I'm here today not to draw any concrete conclusions, but rather to weigh both sides and discuss it with you all. Fair enough?
swearing in books: what makes it undesirable* Some of us just aren't comfortable with foul language. Why should we be subjected to it in a novel? I've started to read some great books that I ended up putting down because the amount of profanity was more than I wanted to endure. I think authors should thoughtfully consider the section of their audience they're driving away with their content. Those who don't care how many f-bombs litter the page will still read your books even if you clean them up, whereas those who do care will be very thankful. Listen to the dollar signs, if nothing else.
* In some cases (not all), it's lazy writing. In these sorts of books, the characters seem to have a limited vocabulary, 50% of which is profane. Even the narrative is sprinkled with it. Yes, I understand that that particular word is an angry one, but I would appreciate your art far more if you used some creativity to convey that anger. It takes more writing muscle to vividly describe someone seething with rage or moping in misery than it does to plop down a four-letter word or two. (Or a blue-streaking seven.)
* I could go on, but most of my other reasons are close siblings of the first one. Because of my faith and because of personal preference, I just don't like language, be it in a book, movie, TV show, or real life.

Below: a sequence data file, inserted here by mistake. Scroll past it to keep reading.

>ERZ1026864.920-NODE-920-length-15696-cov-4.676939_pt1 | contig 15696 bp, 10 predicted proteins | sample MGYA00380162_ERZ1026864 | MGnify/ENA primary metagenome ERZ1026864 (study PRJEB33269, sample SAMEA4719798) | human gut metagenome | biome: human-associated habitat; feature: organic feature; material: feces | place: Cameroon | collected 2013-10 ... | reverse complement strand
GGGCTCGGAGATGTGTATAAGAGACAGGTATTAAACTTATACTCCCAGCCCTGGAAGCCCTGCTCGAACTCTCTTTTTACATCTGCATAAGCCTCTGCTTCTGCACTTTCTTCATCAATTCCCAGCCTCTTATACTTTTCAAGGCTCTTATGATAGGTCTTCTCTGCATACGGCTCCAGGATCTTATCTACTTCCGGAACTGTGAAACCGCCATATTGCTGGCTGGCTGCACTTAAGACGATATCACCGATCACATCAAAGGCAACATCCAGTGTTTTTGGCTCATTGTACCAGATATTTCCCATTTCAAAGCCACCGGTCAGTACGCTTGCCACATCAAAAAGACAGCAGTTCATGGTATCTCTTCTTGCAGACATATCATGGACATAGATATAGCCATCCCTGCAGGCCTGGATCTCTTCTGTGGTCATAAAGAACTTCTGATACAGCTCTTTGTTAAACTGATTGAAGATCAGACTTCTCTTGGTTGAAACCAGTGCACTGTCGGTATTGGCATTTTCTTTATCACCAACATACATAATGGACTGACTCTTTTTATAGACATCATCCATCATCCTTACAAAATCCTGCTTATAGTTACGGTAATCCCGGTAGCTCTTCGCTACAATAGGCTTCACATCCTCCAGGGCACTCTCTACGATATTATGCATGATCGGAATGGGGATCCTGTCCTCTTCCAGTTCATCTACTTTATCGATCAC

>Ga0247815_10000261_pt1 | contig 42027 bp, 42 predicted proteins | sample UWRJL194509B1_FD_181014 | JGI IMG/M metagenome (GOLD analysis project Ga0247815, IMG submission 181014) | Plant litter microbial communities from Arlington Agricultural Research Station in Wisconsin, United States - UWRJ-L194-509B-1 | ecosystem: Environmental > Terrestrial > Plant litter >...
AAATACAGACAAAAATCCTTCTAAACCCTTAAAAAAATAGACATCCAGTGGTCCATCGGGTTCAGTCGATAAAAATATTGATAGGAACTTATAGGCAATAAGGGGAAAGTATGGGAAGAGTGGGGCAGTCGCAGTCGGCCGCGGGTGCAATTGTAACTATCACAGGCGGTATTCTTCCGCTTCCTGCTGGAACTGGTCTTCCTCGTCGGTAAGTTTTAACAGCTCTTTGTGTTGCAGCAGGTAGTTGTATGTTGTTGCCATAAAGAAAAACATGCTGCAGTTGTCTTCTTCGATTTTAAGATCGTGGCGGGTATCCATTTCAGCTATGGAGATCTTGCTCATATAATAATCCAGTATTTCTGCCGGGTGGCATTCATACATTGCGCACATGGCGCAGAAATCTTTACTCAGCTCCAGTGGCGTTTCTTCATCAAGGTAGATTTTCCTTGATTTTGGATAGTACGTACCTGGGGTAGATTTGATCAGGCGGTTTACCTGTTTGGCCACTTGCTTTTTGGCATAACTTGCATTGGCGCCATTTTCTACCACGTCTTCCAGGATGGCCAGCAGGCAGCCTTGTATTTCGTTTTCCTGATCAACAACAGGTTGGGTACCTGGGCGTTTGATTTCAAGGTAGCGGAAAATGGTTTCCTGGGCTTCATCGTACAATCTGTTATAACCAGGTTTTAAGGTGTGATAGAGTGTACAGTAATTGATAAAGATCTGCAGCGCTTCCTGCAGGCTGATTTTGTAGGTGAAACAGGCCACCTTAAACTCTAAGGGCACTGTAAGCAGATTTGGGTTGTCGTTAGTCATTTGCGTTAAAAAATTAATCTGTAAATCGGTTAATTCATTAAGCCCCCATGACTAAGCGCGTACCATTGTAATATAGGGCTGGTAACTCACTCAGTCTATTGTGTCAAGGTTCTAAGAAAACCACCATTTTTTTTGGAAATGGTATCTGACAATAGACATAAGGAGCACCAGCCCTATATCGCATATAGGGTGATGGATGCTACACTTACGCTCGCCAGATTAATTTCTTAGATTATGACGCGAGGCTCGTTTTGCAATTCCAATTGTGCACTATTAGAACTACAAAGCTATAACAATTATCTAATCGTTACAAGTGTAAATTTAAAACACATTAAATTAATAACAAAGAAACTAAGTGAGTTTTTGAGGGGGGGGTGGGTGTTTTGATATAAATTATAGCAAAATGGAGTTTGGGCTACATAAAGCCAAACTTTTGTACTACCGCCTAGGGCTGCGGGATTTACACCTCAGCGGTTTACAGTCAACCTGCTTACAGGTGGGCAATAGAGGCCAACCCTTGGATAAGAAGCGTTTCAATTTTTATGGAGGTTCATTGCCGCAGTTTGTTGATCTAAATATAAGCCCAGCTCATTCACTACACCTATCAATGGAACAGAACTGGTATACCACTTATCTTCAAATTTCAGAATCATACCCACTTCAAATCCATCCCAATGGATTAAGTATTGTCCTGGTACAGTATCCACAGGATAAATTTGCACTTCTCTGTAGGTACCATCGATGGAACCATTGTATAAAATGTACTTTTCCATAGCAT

swearing in books: what makes it okay
* It can be realistic. I loved Maggie Stiefvater's The Raven Boys, but the characters, particularly Ronan, swore more than I expected them too. Being rough around the edges, all tough exterior and shaved head and independence, Ronan's language was in keeping with his character. He's kind of the bad boy. I have to be honest: there are just some people that wouldn't realistically shout "oh pumpernickel!" when they spill hot coffee over their lap. If writers are meant to reflect life accurately, then perhaps a measure of realism in the dialogue is acceptable?
* In a very select few cases--of which I'd be hard-pressed to name, but still know they exist--there's no other way to say it. Let's imagine a scene showing the aftermath of deep evil or the heinousness of a crime. The most fitting words to describe those evil people and their destructive deeds are not PG-rated, people. (These days, maybe they are, but that's another topic altogether . . .)
*Again, I could go on, but the rest of what I have to say is best discussed . . . as an actual discussion, instead of in point form.
so what are we to do?
On the one hand, many readers and writers find swearing offensive. I am one of those.
On the other hand, I write about things I don't agree with, and no one is under the delusion that I approve of those things. I have characters with different mindsets than I do. I have characters who lie, steal, manipulate, betray, lust after power, burn people at the stake, and strive to conquer worlds. And yet I do not condone any of those actions, even if some of them are done by protagonists who are struggling on their journeys. So why should swearing be different?
Maybe it's because we can read about someone lying or murdering, but we don't truly experience the telling of that lie or the murdering of that person. But when we read a swear word, it's just as bad as if we thought of it ourselves or spoke it aloud. Swearing is a verbal/mental sin, right?* It's one of the few that can be communicated fully on the page.